Mentions: The analysis of the calculated forces corroborates the experimental observations and confirms that, at the onset of the tip–surface interatomic forces, AFM should image the water molecule and the O2c atoms as protrusions. Atomic relaxations of the tip model at the O2c site demonstrate that hydrogen bond formation between the hydroxyl group at the AFM probe and the surface oxygen atom dominates the interaction (Fig. 4a). In the same tip–surface separation regime, such atomic relaxations were also observed with tips probing the close-by Ti6c and Ti5c sites: the hydroxyl group at the probe re-orients towards the nearest O2c site and a hydrogen bond is formed (Fig. 4b). Such tip relaxation effects explain the most common topographic AFM images (Fig. 1b) that exhibit rows of protruding ovals slightly elongated along the crystallographic direction. Placing the tip model into a lower height regime reveals a double minima feature in the force curve over the Ti5c site. This feature is due to the deflection of the tip hydrogen (H) atom at the first force minimum that further allows the exposed oxygen of the hydroxyl to engage in bonding with the sampled Ti5c atom at the second minimum (Fig. 4b, d=2 Å). Traces of double force minima at Ti5c sites can also be observed experimentally for some probes, as displayed in Fig. 3a. The O3c surface atoms are laterally positioned furthest away from the O2c sites, so the force curves computed over them are free of the hydrogen bond interaction with the O2c atoms. The small forces predicted over the shallower O3c atoms should make them almost undetectable by the AFM. Force spectroscopy at most atomic sites of the clean anatase surface—excluding the O3c atoms—results in the tip hydroxyl group reorienting towards the nearest O2c site, which leads to repeated sampling of the same chemical interaction and an extended, oval-shape maxima in the experimental AFM images.

Bottom Line: Methods for the accurate characterization of this reducible oxide at the atomic scale are critical in the exploration of outstanding properties for technological developments.Based on key distinguishing features extracted from calculations and experiments, we identify candidates for the most common surface defects.Our results pave the way for the understanding of surface processes, like adsorption of metal dopants and photoactive molecules, that are fundamental for the catalytic and photovoltaic applications of anatase, and demonstrate the potential of dynamic AFM-STM for the characterization of wide band gap materials.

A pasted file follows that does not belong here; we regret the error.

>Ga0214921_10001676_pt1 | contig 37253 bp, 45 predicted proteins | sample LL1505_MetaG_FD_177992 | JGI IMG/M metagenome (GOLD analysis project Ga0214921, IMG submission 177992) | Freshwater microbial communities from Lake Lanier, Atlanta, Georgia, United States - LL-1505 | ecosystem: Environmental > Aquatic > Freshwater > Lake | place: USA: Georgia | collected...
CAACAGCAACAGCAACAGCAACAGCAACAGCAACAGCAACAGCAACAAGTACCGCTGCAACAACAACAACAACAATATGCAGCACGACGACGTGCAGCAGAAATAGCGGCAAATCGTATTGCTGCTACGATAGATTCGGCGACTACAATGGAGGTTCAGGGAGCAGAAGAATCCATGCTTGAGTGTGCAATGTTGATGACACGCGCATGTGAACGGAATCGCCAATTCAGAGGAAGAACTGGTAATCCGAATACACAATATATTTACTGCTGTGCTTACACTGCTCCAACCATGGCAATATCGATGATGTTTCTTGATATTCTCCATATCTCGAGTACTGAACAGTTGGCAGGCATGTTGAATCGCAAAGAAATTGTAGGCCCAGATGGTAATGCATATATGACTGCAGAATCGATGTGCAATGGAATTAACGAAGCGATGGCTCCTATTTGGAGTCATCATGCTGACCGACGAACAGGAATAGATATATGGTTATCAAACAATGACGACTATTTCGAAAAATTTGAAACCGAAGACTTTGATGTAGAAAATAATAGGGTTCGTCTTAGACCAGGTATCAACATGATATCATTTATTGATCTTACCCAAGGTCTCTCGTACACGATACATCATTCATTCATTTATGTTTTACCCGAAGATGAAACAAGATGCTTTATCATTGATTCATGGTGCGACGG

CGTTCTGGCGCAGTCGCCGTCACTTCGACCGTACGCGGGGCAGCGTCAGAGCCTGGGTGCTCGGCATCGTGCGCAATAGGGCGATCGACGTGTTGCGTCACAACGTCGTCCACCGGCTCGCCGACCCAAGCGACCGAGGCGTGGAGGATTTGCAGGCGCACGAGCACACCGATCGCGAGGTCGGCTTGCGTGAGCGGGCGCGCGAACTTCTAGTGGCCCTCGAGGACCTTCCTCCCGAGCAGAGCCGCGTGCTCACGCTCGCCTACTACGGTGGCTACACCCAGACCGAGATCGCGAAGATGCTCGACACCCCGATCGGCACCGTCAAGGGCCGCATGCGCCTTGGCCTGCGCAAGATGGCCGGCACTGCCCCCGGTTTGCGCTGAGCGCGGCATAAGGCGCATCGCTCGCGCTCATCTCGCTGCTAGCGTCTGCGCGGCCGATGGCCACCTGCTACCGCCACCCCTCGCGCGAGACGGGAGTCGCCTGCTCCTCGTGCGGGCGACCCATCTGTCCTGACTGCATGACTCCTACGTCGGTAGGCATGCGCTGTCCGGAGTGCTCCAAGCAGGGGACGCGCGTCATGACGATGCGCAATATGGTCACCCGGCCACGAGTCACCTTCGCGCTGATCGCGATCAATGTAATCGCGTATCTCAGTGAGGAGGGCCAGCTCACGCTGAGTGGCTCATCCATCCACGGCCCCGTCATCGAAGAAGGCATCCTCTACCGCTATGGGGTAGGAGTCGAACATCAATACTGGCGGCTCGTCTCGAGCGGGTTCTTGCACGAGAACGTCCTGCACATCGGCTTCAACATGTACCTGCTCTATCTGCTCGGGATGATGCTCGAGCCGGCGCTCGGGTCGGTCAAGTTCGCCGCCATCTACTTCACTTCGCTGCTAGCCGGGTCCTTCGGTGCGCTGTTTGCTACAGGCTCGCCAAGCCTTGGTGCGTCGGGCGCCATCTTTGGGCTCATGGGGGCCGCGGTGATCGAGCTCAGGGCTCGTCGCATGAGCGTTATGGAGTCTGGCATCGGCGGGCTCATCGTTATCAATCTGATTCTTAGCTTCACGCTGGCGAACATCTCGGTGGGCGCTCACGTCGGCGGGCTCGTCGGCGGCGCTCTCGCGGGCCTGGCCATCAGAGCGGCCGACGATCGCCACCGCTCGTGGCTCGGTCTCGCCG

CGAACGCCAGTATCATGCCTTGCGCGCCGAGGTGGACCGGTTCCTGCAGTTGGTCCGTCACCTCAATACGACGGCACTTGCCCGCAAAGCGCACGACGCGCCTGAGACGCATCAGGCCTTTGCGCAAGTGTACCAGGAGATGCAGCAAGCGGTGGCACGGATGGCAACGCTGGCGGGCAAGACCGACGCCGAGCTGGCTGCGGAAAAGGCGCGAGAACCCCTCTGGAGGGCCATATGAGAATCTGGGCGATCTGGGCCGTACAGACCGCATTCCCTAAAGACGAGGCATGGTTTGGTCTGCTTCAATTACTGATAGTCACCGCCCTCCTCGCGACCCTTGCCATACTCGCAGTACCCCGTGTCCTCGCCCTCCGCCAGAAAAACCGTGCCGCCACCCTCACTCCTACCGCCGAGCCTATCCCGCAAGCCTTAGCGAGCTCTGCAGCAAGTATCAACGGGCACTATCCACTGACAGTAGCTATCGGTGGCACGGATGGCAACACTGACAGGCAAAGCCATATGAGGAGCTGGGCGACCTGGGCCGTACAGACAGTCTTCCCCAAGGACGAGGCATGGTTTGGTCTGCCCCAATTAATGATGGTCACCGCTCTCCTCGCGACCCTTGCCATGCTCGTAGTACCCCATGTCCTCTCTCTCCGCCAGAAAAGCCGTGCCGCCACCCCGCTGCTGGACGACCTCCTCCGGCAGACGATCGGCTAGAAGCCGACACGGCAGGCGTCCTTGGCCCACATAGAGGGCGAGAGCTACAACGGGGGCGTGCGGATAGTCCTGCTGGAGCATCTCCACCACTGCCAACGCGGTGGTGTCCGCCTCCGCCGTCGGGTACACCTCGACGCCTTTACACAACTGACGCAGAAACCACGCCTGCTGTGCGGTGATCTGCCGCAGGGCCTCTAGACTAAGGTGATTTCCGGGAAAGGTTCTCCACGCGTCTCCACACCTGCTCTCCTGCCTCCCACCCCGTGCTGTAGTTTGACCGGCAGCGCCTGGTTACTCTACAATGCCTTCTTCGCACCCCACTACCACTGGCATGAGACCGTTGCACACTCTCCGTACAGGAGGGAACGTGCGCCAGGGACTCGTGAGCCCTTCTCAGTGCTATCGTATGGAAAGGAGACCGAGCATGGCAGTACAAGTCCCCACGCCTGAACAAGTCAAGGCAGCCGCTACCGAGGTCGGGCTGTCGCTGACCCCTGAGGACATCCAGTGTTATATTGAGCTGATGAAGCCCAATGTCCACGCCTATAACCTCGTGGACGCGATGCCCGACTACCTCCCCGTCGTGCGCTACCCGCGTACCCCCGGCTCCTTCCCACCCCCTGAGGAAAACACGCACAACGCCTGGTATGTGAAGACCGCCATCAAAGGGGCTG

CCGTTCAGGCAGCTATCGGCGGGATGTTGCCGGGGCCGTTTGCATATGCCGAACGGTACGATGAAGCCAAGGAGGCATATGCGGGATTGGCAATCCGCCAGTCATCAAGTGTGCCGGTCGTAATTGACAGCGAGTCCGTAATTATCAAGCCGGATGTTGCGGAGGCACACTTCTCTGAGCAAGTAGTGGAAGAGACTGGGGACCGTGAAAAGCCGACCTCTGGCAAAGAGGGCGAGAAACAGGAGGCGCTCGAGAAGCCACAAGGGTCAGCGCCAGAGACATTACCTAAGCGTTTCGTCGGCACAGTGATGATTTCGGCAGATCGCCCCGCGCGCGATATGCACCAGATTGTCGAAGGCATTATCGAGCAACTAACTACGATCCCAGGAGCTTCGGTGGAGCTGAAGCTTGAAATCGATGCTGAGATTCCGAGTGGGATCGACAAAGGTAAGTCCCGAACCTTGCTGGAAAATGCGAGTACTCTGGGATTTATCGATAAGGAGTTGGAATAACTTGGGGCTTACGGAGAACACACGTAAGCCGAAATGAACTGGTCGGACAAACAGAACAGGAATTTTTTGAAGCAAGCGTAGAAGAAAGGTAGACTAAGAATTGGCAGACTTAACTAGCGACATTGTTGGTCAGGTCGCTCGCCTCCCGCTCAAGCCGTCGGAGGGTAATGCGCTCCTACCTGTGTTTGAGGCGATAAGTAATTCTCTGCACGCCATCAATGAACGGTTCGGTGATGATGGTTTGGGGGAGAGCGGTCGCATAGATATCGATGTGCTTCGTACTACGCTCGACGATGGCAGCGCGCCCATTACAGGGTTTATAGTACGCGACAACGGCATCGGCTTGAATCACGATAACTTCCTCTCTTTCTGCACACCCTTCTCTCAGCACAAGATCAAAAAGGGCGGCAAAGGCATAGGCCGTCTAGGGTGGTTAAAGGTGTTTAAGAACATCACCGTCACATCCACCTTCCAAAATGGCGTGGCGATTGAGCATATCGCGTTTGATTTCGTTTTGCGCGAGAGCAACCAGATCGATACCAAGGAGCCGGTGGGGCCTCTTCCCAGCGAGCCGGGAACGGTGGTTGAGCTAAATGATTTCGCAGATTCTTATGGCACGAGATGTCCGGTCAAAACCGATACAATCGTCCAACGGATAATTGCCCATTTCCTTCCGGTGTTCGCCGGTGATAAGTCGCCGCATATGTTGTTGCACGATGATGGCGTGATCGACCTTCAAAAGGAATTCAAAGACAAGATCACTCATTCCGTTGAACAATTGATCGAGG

View Article: PubMed Central - PubMed

Affiliation: 1] National Institute for Materials Science (NIMS), 1-2-1 Sengen, Tsukuba 305-0047, Japan [2] Charles University, Faculty of Mathematics and Physics, V Holešovičkách 2, Praha 8, Czech Republic.

ABSTRACT
Anatase is a pivotal material in devices for energy-harvesting applications and catalysis. Methods for the accurate characterization of this reducible oxide at the atomic scale are critical in the exploration of outstanding properties for technological developments. Here we combine atomic force microscopy (AFM) and scanning tunnelling microscopy (STM), supported by first-principles calculations, for the simultaneous imaging and unambiguous identification of atomic species at the (101) anatase surface. We demonstrate that dynamic AFM-STM operation allows atomic resolution imaging within the material's band gap. Based on key distinguishing features extracted from calculations and experiments, we identify candidates for the most common surface defects. Our results pave the way for the understanding of surface processes, like adsorption of metal dopants and photoactive molecules, that are fundamental for the catalytic and photovoltaic applications of anatase, and demonstrate the potential of dynamic AFM-STM for the characterization of wide band gap materials.

No MeSH data available.